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To digress a little, I had to learn some Latin at secondary school (or at least attend the classes...). Early on, the teacher asked us whether we knew any Latin phrases. We started with the usual "et cetera", "id est" and maybe a couple more. Until it was my turn, and I trotted out "Timeo danaos et dona ferentes" (which is what Asterix said in Asterix the Legionary :-D). After a slightly stunned silence, the teacher took me apart on my somewhat loose translation. A bit like the centurion in The Life of Brian except that my Latin was never that good.
All you have to do is put down your computers and walk outside... look at what's happening around you in the real world. Look at how people act, talk, deal with each other. We've entered a world that buys and sells your children like property, and look at the children. They are no longer a part of the real world. Ideas get spread like wild fire before they are even determined to be true or false.
The business of Big Tech is data mining. Slurping your data to be bundled and sold to whoever has the cash. Data is only valuable so long as the buyer has some confidence that the data is at least 90% good. What is the value of data when it's only 50% good or 25% good? Is it worth a hacker's effort to hack into a site when 90% of the usernames & passwords are fictitious and can be used to track down the original hacker's? What use is location data when the phone is reporting that it's in Hell, Michigan USA? Will the targeted ad industry start sending ads for burn treatments, fire extinguishers & fire resistant clothing? Create accounts for dead relatives. Maybe they'll get ads for lawn care services. The idea is to create so much bogus data that it becomes difficult if not impossible for an outsider to discern what is real and what is garbage.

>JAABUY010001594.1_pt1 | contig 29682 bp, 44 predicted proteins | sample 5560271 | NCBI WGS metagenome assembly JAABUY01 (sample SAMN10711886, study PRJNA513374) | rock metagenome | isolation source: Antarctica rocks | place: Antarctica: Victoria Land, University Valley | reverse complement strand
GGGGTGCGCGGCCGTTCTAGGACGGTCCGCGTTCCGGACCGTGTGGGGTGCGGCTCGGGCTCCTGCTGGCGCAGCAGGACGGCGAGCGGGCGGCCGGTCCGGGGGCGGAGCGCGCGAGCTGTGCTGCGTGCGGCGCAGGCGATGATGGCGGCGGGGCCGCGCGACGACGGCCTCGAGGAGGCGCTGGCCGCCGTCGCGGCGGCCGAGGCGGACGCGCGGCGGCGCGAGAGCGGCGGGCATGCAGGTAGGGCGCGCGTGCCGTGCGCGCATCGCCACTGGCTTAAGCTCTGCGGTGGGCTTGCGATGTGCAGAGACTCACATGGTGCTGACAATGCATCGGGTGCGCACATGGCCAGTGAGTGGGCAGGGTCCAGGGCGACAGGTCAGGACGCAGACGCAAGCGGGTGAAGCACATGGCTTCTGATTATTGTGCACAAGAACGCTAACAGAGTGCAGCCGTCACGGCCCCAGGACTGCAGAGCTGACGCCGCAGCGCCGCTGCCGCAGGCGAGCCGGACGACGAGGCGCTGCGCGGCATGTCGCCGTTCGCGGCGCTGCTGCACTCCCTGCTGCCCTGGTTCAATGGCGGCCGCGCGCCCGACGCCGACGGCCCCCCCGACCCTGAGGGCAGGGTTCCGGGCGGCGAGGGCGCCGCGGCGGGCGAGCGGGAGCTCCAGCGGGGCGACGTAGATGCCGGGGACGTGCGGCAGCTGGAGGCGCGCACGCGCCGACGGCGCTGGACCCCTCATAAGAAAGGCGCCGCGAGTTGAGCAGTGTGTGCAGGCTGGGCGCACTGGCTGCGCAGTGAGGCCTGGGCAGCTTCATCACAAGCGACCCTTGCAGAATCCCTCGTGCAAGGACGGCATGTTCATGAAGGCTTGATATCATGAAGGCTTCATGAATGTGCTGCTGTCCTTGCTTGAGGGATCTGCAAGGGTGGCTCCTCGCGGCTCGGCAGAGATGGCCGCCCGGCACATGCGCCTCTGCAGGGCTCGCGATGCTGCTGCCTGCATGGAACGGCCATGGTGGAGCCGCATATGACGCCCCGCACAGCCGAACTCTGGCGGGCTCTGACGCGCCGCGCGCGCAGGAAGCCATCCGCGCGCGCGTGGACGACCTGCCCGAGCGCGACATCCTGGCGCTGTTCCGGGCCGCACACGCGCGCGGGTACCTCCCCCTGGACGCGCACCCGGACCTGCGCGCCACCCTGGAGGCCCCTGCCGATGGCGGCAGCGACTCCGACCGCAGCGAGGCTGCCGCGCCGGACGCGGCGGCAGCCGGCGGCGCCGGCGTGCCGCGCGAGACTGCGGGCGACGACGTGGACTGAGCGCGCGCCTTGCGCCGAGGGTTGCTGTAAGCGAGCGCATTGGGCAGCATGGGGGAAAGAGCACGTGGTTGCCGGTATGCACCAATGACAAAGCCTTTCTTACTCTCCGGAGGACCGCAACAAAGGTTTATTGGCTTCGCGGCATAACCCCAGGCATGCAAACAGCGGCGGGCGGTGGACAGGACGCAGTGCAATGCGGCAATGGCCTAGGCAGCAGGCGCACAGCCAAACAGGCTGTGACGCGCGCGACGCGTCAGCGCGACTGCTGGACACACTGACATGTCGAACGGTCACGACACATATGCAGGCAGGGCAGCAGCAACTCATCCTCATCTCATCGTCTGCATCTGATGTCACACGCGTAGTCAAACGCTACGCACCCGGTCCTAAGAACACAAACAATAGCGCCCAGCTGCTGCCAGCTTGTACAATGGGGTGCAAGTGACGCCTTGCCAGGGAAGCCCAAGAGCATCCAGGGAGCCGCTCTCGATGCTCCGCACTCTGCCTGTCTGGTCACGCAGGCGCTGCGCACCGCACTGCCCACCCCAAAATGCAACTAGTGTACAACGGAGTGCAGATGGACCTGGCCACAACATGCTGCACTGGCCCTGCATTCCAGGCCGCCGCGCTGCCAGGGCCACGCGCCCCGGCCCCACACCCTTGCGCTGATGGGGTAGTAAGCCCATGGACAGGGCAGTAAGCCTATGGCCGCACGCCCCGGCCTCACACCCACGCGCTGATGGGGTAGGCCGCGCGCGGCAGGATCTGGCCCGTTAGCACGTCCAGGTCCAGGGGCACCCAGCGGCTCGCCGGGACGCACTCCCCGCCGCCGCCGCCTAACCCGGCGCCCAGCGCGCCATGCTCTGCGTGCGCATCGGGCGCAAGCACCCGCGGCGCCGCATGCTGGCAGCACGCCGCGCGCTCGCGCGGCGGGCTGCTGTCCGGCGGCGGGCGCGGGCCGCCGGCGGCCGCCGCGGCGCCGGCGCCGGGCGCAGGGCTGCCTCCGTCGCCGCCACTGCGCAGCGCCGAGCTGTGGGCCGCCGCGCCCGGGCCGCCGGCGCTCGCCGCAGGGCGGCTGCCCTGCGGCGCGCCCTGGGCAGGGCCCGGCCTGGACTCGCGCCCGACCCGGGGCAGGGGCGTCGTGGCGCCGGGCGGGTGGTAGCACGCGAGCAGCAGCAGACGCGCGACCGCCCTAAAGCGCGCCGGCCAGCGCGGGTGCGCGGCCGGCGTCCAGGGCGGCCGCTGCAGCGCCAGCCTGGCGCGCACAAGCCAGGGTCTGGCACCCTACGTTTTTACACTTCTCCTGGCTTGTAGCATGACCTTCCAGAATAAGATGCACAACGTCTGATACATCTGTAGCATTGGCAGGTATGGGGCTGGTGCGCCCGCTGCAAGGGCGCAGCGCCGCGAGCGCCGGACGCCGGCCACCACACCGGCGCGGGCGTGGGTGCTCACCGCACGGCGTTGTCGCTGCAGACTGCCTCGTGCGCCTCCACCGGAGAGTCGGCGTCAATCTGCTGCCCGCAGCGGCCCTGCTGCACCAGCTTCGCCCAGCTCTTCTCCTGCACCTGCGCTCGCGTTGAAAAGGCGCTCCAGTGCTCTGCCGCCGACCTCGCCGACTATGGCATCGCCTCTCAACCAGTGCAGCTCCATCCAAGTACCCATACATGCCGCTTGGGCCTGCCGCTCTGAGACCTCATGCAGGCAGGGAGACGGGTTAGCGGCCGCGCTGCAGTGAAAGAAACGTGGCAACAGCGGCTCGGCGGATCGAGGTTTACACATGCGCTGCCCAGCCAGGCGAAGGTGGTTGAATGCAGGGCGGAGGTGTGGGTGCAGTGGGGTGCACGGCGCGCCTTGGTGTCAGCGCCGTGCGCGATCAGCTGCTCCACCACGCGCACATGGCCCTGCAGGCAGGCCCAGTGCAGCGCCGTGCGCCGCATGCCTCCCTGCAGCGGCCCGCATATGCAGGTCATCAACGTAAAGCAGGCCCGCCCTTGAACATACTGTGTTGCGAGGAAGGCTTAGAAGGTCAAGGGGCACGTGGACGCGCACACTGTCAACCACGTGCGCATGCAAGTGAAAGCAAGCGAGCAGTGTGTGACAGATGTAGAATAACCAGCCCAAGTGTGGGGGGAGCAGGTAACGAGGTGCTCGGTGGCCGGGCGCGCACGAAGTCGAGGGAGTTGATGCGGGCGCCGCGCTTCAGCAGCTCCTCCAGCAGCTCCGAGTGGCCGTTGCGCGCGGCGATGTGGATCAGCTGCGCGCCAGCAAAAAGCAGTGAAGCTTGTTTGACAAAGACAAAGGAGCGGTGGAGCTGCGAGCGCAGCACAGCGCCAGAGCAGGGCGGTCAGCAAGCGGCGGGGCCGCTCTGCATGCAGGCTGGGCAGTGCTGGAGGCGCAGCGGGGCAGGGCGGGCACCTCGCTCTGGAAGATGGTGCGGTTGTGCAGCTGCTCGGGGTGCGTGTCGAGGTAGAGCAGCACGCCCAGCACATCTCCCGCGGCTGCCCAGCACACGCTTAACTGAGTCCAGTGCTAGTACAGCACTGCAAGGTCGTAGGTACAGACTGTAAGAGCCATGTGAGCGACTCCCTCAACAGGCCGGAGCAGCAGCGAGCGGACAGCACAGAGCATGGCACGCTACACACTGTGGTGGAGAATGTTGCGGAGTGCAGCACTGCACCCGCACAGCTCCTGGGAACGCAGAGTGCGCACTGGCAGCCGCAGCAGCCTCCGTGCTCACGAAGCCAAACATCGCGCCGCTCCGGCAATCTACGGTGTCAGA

It's a nice idea but to be quite frank they don't care. As long as company A is paying company B for ads and the sales are coming that's all they need. Some of the biggest companies in the world don't even care if their individual campaigns are successful they just want them to be at the forefront of your mind when you think about whatever it is they sell or think about what they sell without reason just because it's engrained. Thirsty then get a Coca cola. Hungry then get a McDonalds.
The way this is supposed to work is competition and regulation. When you have neither this is what we get and I fear we have let them go too far this time. Their fingers are in too many pies. Even the former deputy prime minister works for Facebook as a lobbyist so you can imagine the access and influence he has to the upper echelons of parliament.
I'd like to believe that, but there are three major objections to it working.
First, companies are often quick to ignore whether what they think works actually works. A lot of this data goes into advertising. Well, if we give them junk data, their advertising should be less successful, right? They will run a study and find this out. Except companies mostly don't like to do that and when they do, the advertising they already get loses a lot. If you like podcasts or are willing to read transcripts, these might be of interest. It demonstrates what happens when researchers try to analyze the success of advertising. Part 1: television advertising, Part 2: Online advertising
Second, creating fake data isn't easy. In order to have a fake location report, you have to set up several things on a device which ordinarily tracks location, then set up tracking, then hide other information which can show that you lied. If you report a fake location in Michigan but you're actually in the UK, your local time zone, IP address, and path you took to the reporting server will all indicate the data's wrong. Fixing that is expensive and complicated. And that's if they don't think about the fact that a device generally moves and your fake location probably doesn't. Getting your fake location tracker to make the reporting device appear to move without phasing through Michiganian walls is quite a bit harder.
Third, while the results of the data collection may be unreliable, the companies have an interest in collecting it for some reason. I don't know if they have found an evil plan that really benefits from having it, but if they haven't, they're working on it. They can hire some people to clean the junk out of the system. Unless everyone is doing it, there will be signatures they can follow and a lot of software can ignore the small amount of noise we can create for them. They probably won't be courteous enough to tell us that our fake data has been rejected, so we continue to use methods they can filter. Doing it in the hopes of slowly bringing their data collection down is probably a waste of our time and resources.